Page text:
Moreover, instead of clearing Dreyfus from the false charges based on which he was convicted, Major Huber-Joseph Henry went as far as to forge documents in order to prove Dreyfus was guilty.

The matter would have died down if it were not for Picquart’s lawyer, who communicated Picquart’s discovery to Senator Auguste Scheurer-Kestner, who took up Dreyfus’ case and spoke of it publicly.

Now the scandal was made public and was no longer dealt with in secrecy by the French army. Reports of Dreyfus’ innocence and a cover-up by the army were leaked to the press, leading to public outrage and dividing public opinion.

Intellectuals, artists, and writers expressed their outrage over the actions of the army, which sparked debates on antisemitism as many were convinced that Dreyfus was made a scapegoat because he was Jewish.

Under pressure from the press and the public, the army held a closed court-martial in which Esterhazy was tried and acquitted. Following the verdict, Esterhazy fled to England to lay low while the controversy raged on in France. In England, Esterhazy admitted to The Observer‘s editor, Rachel Beer, that he was the one who had written the note and was guilty of treason.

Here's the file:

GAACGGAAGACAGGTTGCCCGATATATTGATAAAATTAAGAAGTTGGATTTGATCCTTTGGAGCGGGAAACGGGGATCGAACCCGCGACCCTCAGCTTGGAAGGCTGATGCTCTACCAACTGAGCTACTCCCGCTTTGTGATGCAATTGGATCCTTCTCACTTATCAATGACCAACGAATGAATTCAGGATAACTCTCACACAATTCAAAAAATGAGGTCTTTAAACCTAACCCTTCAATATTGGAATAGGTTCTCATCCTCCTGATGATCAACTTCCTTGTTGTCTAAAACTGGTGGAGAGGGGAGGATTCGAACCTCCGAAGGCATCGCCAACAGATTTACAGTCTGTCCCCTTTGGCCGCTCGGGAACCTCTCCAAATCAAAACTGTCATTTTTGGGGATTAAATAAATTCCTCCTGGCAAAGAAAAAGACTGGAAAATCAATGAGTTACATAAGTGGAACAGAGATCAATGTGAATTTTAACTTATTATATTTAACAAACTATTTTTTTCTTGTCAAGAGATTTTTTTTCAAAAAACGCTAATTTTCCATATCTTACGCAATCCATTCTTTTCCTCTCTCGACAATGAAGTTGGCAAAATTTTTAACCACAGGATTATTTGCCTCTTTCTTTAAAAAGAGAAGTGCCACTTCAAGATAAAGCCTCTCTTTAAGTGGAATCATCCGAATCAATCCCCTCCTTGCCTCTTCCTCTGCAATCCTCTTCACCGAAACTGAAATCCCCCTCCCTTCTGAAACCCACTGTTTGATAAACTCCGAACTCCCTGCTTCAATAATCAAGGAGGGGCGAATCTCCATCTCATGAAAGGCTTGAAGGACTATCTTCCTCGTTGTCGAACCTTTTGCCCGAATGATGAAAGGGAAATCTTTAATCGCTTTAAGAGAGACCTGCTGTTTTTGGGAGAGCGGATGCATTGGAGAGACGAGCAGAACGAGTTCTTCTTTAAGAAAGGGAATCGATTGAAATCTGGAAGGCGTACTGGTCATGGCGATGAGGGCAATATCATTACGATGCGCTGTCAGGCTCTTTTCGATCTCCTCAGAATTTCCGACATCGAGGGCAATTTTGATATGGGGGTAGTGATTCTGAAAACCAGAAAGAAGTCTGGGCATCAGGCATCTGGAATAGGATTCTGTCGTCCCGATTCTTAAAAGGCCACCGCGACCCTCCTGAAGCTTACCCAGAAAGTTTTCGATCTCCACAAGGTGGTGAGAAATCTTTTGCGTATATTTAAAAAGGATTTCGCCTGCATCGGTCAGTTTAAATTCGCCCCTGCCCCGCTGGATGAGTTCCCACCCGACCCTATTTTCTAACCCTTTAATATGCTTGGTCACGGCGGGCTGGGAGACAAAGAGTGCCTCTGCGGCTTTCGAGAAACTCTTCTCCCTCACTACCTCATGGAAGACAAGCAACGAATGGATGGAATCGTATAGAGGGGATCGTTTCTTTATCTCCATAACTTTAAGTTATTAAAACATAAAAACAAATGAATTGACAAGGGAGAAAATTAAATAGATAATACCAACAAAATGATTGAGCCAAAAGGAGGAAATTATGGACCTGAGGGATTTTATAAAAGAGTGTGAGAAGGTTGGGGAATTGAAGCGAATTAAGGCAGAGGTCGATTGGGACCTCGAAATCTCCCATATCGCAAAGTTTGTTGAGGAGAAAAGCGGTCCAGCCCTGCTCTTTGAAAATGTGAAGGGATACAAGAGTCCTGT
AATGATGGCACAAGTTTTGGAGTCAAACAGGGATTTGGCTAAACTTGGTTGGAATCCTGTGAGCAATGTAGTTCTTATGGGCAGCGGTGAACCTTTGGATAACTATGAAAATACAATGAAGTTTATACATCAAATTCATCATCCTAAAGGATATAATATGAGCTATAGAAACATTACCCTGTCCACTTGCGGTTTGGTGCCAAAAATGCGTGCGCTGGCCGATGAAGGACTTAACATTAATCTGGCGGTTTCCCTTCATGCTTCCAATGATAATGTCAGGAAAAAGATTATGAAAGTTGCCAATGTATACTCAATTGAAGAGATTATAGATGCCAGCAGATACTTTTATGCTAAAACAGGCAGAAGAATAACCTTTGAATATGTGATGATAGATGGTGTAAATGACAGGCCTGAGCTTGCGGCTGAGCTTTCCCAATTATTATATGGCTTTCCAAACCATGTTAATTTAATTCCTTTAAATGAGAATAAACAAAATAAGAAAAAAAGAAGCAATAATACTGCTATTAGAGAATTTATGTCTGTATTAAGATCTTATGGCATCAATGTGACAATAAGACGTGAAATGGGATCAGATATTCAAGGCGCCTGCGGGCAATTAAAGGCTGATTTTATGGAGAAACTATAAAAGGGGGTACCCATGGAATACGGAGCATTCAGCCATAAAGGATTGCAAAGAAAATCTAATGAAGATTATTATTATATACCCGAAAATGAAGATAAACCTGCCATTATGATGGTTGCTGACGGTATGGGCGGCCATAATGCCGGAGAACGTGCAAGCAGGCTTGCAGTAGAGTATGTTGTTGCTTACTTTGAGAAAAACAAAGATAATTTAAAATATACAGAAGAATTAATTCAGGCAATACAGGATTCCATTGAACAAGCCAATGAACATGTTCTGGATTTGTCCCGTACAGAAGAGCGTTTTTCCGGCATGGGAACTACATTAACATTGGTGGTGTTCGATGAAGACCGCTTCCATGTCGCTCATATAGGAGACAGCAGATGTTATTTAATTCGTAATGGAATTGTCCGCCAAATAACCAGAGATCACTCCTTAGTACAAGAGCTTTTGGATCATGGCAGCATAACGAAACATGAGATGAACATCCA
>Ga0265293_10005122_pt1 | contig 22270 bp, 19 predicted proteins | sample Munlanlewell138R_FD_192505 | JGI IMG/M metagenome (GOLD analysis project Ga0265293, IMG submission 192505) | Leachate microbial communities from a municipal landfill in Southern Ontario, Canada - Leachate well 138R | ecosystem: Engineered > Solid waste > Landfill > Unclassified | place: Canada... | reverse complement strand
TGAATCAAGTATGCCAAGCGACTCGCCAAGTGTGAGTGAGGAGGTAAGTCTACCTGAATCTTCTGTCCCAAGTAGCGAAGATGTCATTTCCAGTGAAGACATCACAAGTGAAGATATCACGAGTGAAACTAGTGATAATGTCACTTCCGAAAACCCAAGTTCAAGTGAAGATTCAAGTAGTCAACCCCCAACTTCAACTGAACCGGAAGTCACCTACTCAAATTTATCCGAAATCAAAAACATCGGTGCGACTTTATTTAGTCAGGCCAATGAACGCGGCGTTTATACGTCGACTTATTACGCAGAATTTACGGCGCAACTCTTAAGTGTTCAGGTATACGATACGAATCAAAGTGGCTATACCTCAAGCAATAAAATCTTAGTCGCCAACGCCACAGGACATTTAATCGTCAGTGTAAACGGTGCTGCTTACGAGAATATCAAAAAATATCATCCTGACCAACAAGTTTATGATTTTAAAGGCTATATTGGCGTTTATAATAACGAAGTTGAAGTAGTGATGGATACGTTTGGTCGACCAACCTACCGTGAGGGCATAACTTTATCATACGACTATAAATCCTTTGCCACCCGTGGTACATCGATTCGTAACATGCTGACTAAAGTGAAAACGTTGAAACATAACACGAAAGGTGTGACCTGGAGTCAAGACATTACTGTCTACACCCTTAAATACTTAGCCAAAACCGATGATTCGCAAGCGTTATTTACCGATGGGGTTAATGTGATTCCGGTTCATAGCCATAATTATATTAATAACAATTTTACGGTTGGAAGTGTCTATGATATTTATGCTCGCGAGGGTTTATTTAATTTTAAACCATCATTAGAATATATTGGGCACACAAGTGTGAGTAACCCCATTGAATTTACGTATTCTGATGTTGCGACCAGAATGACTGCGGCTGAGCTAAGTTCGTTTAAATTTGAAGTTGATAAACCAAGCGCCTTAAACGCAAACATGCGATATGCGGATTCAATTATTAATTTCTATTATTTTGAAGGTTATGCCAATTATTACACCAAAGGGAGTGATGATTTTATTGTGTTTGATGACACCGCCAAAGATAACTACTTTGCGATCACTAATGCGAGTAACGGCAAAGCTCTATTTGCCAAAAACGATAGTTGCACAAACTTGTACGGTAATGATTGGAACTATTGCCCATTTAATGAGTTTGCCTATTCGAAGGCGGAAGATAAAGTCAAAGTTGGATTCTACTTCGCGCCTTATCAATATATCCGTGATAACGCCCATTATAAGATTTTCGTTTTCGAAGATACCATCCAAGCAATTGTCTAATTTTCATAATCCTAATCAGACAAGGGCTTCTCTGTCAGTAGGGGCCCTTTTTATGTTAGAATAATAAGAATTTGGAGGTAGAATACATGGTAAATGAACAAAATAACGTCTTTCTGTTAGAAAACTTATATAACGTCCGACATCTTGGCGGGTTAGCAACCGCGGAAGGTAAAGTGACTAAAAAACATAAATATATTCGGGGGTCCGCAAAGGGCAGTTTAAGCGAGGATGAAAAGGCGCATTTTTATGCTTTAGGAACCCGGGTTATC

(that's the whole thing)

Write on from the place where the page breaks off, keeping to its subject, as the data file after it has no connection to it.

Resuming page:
Beer published the interview in September 1898, in which she reported Esterhazy’s confession. She also wrote a column in which she accused the French military of antisemitism and called for a retrial for Dreyfus.

Esterhazy would remain in hiding in England for the rest of his life, continuing to write in antisemitic papers.

In the meanwhile, Picquart was detained by the French army on grounds of violating professional secrecy for communicating his discovery through his lawyer.